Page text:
A specific questionnaire to be filled online, the so-called Questionario sull’Utilizzo delle Nuove Tecnologie (QUNT), was developed to explore the prevalence and characteristics of both Internet use and PIU. The QUNT consists of two sections, one for demographic data and another consisting of 101 items grouped in factors built according to a priori criteria extrapolated from the data available in scientific literature. All subjects who volunteered to participate in the study (n = 183) reported that the QUNT was useful and were satisfied with it. The factor scores were calculated as the sum of the scores obtained in each item divided by the maximum score in percentage. We chose the answer 4 (between 4 and 6 hr/d), and the answer 5 (> 6 hr/d) of item 2 “time spent online”. In order to identify the body mass index (points for, respectively, the possible or certain (and severe) presence of PIU.

Research results

The time spent online was more than 4 hr/d in the total sample, with a slight, although not significant, prevalence amongst male subjects. Cocaine and cannabis users spent more than 6 hours online, significantly more than opioid and alcohol users. The distribution of the QUNT factors was not different in both sexes. Cocaine users showed higher scores at the “loss of control”, “pornography addiction”, and “addiction to social networks”, probably because of the stimulant effect of this substance. Moreover, 15 out of the total 17 cocaine users were also pathological gamblers. Positive and statistically significant relationships were also observed between some QUNT factors and body mass index (BMI). These results, while showing that PIU is common amongst stimulant drug abusers, require to be replicated in larger samples from other countries. Nevertheless, they underline the risk of behavioral addictions in drug addicts, a problem that should be taken into account when planning prevention and intervention strate-gies.

Research conclusions

The new findings of this study are represented by the large percentage of PIU amongst drug addicts, especially if they use cocaine or cannabis. This suggests that, although the abuse of Internet is present in all drug addicts, PIU is less common in subjects taking sedative substances, such as heroin/opioids and alcohol, while it may become a sort of “stimulant” trigger in cocaine and cannabis users, as supported by the high prevalence of pathological gaming amongst cocaine abusers. Further, PIU is more frequent in single subjects or subjects living alone, a result stressing the protective effects of loving or social relationships in general against the onset of addictions. Those subjects who spent more time online, as shown by the higher score of the “time spent online”, “social withdrawal”, “abstraction from reality”, and “addiction to social network” factors, had a higher BMI. Therefore, the excessive use of the Internet can be considered as another factor increasing sedentary behaviors that may be particularly risky in drug addicts, subjects already prone to different medical diseases. Reduced sleeping time and disrupted circadian rhythms due to PIU are other factors that may increase the probability of metabolic, medical, and psychiatric disorders as well as the impairment of work, family, social, or school performance.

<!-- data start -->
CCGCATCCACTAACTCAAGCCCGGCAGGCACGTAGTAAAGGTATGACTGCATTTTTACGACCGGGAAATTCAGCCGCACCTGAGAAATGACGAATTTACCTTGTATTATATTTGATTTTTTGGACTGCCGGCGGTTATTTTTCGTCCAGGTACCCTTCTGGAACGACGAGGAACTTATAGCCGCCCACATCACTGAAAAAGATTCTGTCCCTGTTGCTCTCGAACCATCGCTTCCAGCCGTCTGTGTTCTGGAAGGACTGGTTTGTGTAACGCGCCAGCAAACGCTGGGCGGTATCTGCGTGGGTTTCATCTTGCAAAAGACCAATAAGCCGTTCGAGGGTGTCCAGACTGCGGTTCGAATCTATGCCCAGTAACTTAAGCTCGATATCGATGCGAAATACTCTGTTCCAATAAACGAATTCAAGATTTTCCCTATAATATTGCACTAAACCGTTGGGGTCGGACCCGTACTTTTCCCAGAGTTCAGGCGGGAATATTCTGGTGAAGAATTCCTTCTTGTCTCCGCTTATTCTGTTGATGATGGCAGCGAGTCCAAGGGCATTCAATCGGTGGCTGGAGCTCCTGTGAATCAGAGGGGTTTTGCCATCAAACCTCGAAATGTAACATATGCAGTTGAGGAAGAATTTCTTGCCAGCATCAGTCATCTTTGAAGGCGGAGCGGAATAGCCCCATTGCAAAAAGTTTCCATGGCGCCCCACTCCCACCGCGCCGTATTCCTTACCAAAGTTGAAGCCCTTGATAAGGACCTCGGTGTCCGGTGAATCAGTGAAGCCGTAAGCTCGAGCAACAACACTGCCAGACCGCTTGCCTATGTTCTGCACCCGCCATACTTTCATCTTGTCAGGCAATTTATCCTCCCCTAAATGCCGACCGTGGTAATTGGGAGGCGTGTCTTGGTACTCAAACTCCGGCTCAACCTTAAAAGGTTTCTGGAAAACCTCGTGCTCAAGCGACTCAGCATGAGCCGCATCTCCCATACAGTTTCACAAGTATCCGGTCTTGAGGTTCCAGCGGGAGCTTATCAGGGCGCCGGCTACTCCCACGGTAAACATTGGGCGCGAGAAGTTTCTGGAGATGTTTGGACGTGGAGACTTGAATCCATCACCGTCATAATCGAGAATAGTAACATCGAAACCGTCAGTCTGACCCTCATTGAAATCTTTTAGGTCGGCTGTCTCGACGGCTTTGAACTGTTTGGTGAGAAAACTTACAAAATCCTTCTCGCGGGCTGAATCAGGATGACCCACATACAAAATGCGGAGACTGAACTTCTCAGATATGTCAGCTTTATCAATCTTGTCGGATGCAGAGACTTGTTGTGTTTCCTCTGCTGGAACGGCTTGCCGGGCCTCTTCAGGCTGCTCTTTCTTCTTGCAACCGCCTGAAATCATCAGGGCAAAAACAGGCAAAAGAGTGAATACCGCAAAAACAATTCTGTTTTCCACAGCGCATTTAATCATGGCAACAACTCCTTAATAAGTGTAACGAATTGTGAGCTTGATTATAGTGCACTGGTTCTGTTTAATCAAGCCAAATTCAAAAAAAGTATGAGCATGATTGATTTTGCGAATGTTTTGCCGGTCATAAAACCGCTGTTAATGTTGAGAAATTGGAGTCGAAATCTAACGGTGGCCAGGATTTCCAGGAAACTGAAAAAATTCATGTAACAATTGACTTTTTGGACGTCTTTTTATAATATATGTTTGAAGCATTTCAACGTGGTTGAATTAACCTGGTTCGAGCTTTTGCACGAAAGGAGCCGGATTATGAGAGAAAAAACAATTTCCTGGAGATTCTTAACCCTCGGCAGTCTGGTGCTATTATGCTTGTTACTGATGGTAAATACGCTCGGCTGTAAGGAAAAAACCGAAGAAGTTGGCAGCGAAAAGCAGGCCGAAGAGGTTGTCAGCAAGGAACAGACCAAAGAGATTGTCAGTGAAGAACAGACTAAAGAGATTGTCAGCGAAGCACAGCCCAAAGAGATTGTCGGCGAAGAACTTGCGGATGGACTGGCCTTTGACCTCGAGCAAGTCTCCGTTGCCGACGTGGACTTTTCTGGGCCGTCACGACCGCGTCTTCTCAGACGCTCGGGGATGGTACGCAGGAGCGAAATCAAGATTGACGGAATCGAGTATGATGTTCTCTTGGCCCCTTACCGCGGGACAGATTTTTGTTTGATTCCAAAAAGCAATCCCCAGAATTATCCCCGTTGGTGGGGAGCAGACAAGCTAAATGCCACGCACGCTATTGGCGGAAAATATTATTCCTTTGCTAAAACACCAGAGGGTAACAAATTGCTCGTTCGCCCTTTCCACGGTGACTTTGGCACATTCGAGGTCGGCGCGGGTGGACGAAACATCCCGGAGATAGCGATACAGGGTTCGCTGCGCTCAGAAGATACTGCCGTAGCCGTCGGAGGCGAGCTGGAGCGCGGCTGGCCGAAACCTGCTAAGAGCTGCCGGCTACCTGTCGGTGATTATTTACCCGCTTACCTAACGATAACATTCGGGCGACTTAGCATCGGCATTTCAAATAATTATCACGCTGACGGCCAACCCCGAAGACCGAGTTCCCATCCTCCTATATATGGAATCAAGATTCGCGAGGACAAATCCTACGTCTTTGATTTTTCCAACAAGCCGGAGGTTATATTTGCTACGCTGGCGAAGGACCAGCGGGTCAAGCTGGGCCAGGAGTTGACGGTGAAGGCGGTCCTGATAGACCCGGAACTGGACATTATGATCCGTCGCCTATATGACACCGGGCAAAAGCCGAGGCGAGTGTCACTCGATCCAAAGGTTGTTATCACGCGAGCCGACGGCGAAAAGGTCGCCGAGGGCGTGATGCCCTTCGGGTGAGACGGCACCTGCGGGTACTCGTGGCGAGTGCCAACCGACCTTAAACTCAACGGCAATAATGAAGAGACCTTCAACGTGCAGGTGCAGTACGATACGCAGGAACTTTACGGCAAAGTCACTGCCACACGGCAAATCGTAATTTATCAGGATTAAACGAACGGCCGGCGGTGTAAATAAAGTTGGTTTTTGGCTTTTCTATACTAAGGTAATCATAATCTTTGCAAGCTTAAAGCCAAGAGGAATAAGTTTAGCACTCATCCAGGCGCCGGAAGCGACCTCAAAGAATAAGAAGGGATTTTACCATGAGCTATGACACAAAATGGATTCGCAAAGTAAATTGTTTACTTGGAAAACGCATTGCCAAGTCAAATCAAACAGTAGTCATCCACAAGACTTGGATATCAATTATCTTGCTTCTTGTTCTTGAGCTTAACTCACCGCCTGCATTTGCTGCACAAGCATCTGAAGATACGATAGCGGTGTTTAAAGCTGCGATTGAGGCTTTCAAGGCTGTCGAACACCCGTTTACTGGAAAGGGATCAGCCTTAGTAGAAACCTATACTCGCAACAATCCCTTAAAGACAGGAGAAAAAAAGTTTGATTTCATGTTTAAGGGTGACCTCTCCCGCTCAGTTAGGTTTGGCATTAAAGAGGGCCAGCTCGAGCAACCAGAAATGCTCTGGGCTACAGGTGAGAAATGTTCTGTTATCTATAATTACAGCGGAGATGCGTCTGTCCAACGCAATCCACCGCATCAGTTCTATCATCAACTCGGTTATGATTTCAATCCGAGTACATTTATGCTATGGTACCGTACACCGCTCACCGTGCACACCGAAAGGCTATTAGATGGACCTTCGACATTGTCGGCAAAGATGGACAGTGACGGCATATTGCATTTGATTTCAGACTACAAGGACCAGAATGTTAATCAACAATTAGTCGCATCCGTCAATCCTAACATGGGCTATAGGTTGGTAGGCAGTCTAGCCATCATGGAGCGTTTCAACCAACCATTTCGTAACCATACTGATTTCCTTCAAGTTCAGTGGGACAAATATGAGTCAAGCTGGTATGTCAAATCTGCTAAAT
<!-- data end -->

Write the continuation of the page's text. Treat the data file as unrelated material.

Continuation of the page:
Research perspectives

The findings of the present study indicate that behavioral addictions, such as PIU, can broaden polydrug use, especially in subjects taking stimulants or cannabis. In addition, PIU may be considered another factor increasing negative life habits, already impaired in drug addicts, while promoting sedentary behaviors and maladjustments in different individual’s domains. Future studies should take into consideration the impact of PIU on drug addicts by means of specific instru-ments to assess it, in order to prevent, not only its detrimental consequences, but also those related to a broadening of addictive behaviors.